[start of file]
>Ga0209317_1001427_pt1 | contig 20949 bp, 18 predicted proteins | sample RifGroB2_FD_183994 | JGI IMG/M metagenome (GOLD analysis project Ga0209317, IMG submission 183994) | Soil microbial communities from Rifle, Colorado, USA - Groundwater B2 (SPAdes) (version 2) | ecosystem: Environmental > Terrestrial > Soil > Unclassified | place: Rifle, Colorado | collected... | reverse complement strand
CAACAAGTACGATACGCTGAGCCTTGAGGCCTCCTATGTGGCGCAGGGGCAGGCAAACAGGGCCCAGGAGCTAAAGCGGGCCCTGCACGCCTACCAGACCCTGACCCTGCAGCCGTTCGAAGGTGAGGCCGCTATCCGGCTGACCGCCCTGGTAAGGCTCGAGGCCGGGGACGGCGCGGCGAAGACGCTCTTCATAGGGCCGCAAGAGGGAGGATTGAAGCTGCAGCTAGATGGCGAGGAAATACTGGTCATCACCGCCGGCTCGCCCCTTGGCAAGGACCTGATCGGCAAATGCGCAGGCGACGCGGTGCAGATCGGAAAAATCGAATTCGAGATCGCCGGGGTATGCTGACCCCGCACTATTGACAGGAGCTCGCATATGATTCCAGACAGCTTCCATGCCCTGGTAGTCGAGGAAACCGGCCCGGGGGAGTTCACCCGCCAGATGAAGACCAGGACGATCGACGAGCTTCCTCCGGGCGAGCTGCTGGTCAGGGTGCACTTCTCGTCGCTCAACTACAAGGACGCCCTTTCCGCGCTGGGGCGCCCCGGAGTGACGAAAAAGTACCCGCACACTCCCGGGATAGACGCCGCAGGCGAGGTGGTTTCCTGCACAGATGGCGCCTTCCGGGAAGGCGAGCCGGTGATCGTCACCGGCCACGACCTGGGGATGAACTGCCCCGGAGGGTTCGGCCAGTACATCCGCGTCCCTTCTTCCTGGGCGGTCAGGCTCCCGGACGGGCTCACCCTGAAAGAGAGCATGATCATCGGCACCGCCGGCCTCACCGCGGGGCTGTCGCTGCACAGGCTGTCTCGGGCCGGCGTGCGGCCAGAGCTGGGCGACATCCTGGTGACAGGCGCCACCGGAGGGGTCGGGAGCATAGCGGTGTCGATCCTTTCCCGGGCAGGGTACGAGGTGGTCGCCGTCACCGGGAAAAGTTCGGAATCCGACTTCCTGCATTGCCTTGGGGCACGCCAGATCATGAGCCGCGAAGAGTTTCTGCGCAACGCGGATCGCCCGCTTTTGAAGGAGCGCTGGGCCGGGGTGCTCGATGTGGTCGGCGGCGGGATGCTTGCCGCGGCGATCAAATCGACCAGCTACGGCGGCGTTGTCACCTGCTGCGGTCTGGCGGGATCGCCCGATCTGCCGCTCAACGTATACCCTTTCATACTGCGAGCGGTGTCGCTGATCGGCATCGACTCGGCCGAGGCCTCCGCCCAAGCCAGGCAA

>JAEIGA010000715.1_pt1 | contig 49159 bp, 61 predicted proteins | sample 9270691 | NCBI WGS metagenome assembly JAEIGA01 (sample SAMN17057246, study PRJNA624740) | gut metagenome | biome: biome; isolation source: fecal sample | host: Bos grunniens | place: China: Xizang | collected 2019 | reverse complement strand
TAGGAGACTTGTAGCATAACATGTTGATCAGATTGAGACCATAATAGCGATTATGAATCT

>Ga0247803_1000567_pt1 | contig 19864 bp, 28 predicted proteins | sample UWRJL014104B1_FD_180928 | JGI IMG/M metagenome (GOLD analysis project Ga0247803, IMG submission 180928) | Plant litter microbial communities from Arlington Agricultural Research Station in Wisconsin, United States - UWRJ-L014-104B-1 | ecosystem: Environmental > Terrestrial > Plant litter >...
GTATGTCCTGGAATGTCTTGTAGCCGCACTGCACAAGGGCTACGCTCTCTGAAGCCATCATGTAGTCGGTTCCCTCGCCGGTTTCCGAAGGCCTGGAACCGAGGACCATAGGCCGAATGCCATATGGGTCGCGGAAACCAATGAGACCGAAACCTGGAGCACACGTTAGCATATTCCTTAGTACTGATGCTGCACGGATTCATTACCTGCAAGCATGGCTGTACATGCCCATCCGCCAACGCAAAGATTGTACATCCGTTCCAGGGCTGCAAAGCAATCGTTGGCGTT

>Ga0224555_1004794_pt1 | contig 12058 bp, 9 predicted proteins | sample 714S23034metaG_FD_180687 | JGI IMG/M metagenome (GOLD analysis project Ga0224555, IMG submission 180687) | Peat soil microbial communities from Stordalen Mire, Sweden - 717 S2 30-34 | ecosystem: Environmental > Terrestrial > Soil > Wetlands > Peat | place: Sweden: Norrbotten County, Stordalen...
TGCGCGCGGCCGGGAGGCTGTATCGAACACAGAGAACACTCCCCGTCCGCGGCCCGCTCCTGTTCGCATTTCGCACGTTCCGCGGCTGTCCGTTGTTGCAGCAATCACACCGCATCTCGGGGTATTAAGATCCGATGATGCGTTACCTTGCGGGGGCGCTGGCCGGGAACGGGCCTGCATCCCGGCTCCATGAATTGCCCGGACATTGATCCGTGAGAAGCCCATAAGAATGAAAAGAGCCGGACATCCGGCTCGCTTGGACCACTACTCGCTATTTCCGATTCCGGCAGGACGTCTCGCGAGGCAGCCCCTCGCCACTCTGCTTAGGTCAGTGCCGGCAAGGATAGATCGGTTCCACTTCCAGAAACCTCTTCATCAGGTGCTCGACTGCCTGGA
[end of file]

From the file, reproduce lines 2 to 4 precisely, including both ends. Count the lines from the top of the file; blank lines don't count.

CAACAAGTACGATACGCTGAGCCTTGAGGCCTCCTATGTGGCGCAGGGGCAGGCAAACAGGGCCCAGGAGCTAAAGCGGGCCCTGCACGCCTACCAGACCCTGACCCTGCAGCCGTTCGAAGGTGAGGCCGCTATCCGGCTGACCGCCCTGGTAAGGCTCGAGGCCGGGGACGGCGCGGCGAAGACGCTCTTCATAGGGCCGCAAGAGGGAGGATTGAAGCTGCAGCTAGATGGCGAGGAAATACTGGTCATCACCGCCGGCTCGCCCCTTGGCAAGGACCTGATCGGCAAATGCGCAGGCGACGCGGTGCAGATCGGAAAAATCGAATTCGAGATCGCCGGGGTATGCTGACCCCGCACTATTGACAGGAGCTCGCATATGATTCCAGACAGCTTCCATGCCCTGGTAGTCGAGGAAACCGGCCCGGGGGAGTTCACCCGCCAGATGAAGACCAGGACGATCGACGAGCTTCCTCCGGGCGAGCTGCTGGTCAGGGTGCACTTCTCGTCGCTCAACTACAAGGACGCCCTTTCCGCGCTGGGGCGCCCCGGAGTGACGAAAAAGTACCCGCACACTCCCGGGATAGACGCCGCAGGCGAGGTGGTTTCCTGCACAGATGGCGCCTTCCGGGAAGGCGAGCCGGTGATCGTCACCGGCCACGACCTGGGGATGAACTGCCCCGGAGGGTTCGGCCAGTACATCCGCGTCCCTTCTTCCTGGGCGGTCAGGCTCCCGGACGGGCTCACCCTGAAAGAGAGCATGATCATCGGCACCGCCGGCCTCACCGCGGGGCTGTCGCTGCACAGGCTGTCTCGGGCCGGCGTGCGGCCAGAGCTGGGCGACATCCTGGTGACAGGCGCCACCGGAGGGGTCGGGAGCATAGCGGTGTCGATCCTTTCCCGGGCAGGGTACGAGGTGGTCGCCGTCACCGGGAAAAGTTCGGAATCCGACTTCCTGCATTGCCTTGGGGCACGCCAGATCATGAGCCGCGAAGAGTTTCTGCGCAACGCGGATCGCCCGCTTTTGAAGGAGCGCTGGGCCGGGGTGCTCGATGTGGTCGGCGGCGGGATGCTTGCCGCGGCGATCAAATCGACCAGCTACGGCGGCGTTGTCACCTGCTGCGGTCTGGCGGGATCGCCCGATCTGCCGCTCAACGTATACCCTTTCATACTGCGAGCGGTGTCGCTGATCGGCATCGACTCGGCCGAGGCCTCCGCCCAAGCCAGGCAA

>JAEIGA010000715.1_pt1 | contig 49159 bp, 61 predicted proteins | sample 9270691 | NCBI WGS metagenome assembly JAEIGA01 (sample SAMN17057246, study PRJNA624740) | gut metagenome | biome: biome; isolation source: fecal sample | host: Bos grunniens | place: China: Xizang | collected 2019 | reverse complement strand
TAGGAGACTTGTAGCATAACATGTTGATCAGATTGAGACCATAATAGCGATTATGAATCT